Keen to learn about exit interview best practices, read on…
Exit interviews are not mandatory, and many workplaces don’t bother with them.
However, others make them an integral part of the exit process for employees, and they can be treated as seriously as the job interviews that all candidates go through.
Though ‘entrance’ interviews are ubiquitous across the labor landscape—even newer, unconventional workplaces that ‘don’t like interviews’ have them in some form—exit interviews don’t enjoy the same widespread usage.
Still, knowing exit interview best practices can ensure you handle these scenarios well if you find yourself in one.
Exit interview best practices matter for both sides of the coin
First things first: let’s not forget that an exit interview work both ways.
They need to be as useful for the employee as they are for the employer. What this means is that to make an exit interview really ‘work’, it can’t just be a string of questions for the employee with no room for their own input.
The process needs to work for both sides, and this demands different circumstances for each (which can luckily coexist in the same interview).
A successful exit interview for an employer involves getting as deep a view as possible into an employee’s time with an organization. The questions should give plenty of room for their opinions without judgement.
However, while the employee needs to be given room to express thoughts on their time in their role, the employer needs to maintain overall control. Ideally, it shouldn’t be used as an opportunity to air dirty laundry and make a dramatic exit.
Expectations should be set and managed going into the interview, ensuring that everybody is on the same page. To help with this, it may be beneficial to set some ground rules at the start.
On the employee’s side, an exit interview needs to give them a chance to speak their truth and be as open as possible—perhaps even resolve past conflicts and tie up loose ends.
As we’ve said, this isn’t a chance for the employee to come in guns blazing. Not only would that be unprofessional and inappropriate for the context, it also risks burning some major bridges in your career.
Younger and more inexperienced workers might not have the wherewithal to understand when they’re doing this, so strong guidance may be needed in an exit interview to save some people from themselves!
For an exit interview to work for the soon-to-be-ex-employee, it needs to present a genuine opportunity to share what has worked and what hasn’t; the aspects of the role that made them happy and the things that could and should have been improved.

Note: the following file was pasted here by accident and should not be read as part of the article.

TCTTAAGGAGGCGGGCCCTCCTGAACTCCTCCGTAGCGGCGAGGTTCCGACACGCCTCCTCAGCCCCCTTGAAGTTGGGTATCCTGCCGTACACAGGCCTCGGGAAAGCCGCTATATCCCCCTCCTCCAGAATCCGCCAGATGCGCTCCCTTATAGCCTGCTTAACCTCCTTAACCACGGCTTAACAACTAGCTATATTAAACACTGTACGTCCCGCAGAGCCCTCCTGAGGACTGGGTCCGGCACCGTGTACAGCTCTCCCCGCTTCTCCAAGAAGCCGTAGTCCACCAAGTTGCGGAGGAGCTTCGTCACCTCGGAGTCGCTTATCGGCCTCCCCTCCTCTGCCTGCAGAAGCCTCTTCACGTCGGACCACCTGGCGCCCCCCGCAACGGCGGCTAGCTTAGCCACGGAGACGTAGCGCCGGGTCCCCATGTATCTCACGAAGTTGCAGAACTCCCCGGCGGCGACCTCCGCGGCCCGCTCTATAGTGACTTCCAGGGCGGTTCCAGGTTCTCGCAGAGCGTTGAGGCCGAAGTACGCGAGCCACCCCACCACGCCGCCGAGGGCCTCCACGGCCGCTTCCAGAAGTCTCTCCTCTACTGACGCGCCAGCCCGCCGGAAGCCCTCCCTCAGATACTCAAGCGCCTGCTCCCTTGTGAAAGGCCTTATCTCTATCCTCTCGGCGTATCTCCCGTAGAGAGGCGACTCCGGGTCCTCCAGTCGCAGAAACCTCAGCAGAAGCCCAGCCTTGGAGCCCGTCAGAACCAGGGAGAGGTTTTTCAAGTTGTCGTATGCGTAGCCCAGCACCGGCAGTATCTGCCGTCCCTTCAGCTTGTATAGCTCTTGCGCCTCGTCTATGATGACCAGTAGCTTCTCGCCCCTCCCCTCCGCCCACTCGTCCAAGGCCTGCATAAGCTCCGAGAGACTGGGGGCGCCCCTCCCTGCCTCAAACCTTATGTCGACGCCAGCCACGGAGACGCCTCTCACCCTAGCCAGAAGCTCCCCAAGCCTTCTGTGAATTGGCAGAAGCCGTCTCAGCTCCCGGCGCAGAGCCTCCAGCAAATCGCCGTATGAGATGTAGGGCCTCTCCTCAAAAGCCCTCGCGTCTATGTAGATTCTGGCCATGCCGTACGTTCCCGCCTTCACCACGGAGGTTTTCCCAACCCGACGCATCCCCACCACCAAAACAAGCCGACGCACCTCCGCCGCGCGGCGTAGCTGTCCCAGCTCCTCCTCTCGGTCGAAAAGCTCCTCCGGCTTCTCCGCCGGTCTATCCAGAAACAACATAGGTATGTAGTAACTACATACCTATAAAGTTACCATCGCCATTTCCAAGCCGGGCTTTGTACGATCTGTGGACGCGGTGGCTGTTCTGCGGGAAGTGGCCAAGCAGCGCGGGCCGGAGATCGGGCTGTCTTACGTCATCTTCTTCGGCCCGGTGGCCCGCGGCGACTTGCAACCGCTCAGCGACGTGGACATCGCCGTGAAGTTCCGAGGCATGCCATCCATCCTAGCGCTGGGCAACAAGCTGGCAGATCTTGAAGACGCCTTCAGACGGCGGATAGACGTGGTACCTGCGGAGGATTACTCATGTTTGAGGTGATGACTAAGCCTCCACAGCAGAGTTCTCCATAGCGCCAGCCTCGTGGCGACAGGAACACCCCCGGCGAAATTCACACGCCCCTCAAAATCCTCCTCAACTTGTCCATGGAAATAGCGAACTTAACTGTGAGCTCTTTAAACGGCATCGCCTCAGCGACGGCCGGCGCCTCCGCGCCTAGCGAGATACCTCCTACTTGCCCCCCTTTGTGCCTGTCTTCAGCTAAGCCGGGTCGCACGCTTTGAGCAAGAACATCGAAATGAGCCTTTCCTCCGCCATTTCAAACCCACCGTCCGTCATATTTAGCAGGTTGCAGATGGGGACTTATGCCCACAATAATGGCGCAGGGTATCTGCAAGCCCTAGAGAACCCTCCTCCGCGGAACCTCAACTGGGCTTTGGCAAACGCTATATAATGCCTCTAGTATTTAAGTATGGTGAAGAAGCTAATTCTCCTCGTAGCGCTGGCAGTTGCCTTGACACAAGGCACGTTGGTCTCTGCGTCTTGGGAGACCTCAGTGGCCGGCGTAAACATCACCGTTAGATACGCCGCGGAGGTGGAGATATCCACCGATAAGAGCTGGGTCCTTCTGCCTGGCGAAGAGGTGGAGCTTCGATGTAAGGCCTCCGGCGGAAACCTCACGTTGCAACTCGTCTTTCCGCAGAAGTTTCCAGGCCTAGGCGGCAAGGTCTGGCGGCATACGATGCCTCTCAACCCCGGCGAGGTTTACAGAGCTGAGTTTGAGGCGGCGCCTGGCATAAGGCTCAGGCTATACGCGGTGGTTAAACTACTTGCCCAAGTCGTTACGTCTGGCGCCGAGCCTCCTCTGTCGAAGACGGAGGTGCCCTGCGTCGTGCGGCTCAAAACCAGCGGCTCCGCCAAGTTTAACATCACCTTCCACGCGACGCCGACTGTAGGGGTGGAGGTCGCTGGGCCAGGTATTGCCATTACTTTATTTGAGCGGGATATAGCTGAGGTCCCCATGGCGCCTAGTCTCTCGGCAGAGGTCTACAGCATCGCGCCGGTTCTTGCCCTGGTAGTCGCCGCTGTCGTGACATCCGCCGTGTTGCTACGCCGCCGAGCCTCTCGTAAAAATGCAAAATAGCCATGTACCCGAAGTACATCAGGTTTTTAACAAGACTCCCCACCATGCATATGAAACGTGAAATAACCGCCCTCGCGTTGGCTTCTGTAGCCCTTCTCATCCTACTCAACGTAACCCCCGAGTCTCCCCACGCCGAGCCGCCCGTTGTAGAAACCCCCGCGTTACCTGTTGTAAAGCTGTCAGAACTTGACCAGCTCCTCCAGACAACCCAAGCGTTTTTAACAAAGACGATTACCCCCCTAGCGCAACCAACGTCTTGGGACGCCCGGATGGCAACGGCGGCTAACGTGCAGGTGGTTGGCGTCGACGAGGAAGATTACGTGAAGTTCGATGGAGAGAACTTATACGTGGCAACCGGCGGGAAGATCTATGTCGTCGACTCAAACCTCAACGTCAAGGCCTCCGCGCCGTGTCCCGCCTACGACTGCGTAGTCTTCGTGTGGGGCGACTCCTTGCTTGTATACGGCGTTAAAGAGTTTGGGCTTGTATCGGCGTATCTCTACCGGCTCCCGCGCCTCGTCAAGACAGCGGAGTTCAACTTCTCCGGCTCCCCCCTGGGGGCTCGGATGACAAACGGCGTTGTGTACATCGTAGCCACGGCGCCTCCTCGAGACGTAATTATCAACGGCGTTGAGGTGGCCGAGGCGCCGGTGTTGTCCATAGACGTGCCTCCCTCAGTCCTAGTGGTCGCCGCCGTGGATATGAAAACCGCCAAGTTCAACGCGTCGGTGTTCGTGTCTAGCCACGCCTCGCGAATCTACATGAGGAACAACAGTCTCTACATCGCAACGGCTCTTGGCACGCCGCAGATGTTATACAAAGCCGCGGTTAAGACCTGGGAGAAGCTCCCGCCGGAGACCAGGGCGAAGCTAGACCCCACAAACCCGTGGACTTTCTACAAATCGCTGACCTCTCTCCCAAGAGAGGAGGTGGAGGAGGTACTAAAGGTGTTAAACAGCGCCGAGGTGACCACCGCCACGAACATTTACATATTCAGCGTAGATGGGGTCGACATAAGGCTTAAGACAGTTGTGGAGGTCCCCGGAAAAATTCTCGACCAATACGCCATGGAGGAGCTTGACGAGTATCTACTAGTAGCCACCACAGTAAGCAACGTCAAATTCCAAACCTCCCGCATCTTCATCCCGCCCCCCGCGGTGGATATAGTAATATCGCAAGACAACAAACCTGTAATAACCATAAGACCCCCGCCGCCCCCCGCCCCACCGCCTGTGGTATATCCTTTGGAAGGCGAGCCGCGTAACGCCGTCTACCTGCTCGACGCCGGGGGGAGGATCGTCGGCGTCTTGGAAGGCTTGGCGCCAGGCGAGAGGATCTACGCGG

You may elect not to deliver an exit interview face-to-face, and instead book it using a networking platform designed for the workplace.
How do exit interviews help retain team members?
It might seem counterintuitive to say that something conducted on exiting employees could help with retention, but it makes sense if you look at the bigger picture.
There may be little you can do to keep an employee who’s firmly on their way out, but the lessons learned from exit interviews are ideally applied in the business moving forward.
Let’s say you have three employees in a large company leaving within the space of several months, and you conduct exit interviews with each. One has no complaints about their role and is just moving for a better salary.
The other two, however, have had issues. One employee feels that they were too micromanaged, and the other employee feels that they were always trying to please someone else in their work, rather than pursuing what they felt was best.
While slightly different in phrasing and approach, these two complaints stem from a common issue that can then be addressed by the workplace. From here, the organization’s leaders can dig further and find out if other employee’s have similar feelings.
This can unearth silent problems at the foundations of your business. Just because nobody talks about an issue out loud, doesn’t mean it’s not being felt by many.
Showing a willingness to identify these problems out and open dialogues up about them proves to your staff that you’re willing to improve and to listen. This builds respect and ultimately helps you hold on to your staff better.
Exit interview best practices – questions
Choosing the right questions is a big part of what separates a successful exit interview from a bad one. Your questions have a difficult balance to meet: being incisive, fair, and appropriately open-ended without being too personal, leading, or numerous.
Open questions are best for getting the unique viewpoints of your employee, such as:
- What was the best part of your job?
- When did you feel most appreciated and valued in your work?
- What was your favorite thing about working here?
These questions give you the who, what, why, where, and when of an employee’s opinions on their workplace. They give you qualitative data, if your business is large enough that you have enough exit interview answers to analyze.
Closed questions give you quantitative data. Your answers won’t be as rich or unique, but they’re much easier to sort. Closed questions yield multiple choice or ‘yes/no’ answers:
- Have you enjoyed your time working here?
- Do you feel your salary was fair for your role and responsibilities?
- Would you recommend working here to a friend?
In many of these cases, you may want to append these questions with ‘why?/why not?’, effectively giving you a mixed of open and closed answers.
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